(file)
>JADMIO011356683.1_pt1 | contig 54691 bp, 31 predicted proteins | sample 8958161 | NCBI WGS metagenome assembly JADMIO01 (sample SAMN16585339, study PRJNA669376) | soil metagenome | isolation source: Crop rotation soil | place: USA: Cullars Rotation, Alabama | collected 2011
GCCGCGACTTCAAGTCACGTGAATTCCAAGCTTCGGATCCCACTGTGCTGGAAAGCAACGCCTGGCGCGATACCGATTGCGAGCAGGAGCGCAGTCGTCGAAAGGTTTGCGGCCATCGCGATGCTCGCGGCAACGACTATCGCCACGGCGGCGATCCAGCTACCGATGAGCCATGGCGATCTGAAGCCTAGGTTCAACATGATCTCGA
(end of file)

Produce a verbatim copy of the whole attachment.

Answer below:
>JADMIO011356683.1_pt1 | contig 54691 bp, 31 predicted proteins | sample 8958161 | NCBI WGS metagenome assembly JADMIO01 (sample SAMN16585339, study PRJNA669376) | soil metagenome | isolation source: Crop rotation soil | place: USA: Cullars Rotation, Alabama | collected 2011
GCCGCGACTTCAAGTCACGTGAATTCCAAGCTTCGGATCCCACTGTGCTGGAAAGCAACGCCTGGCGCGATACCGATTGCGAGCAGGAGCGCAGTCGTCGAAAGGTTTGCGGCCATCGCGATGCTCGCGGCAACGACTATCGCCACGGCGGCGATCCAGCTACCGATGAGCCATGGCGATCTGAAGCCTAGGTTCAACATGATCTCGA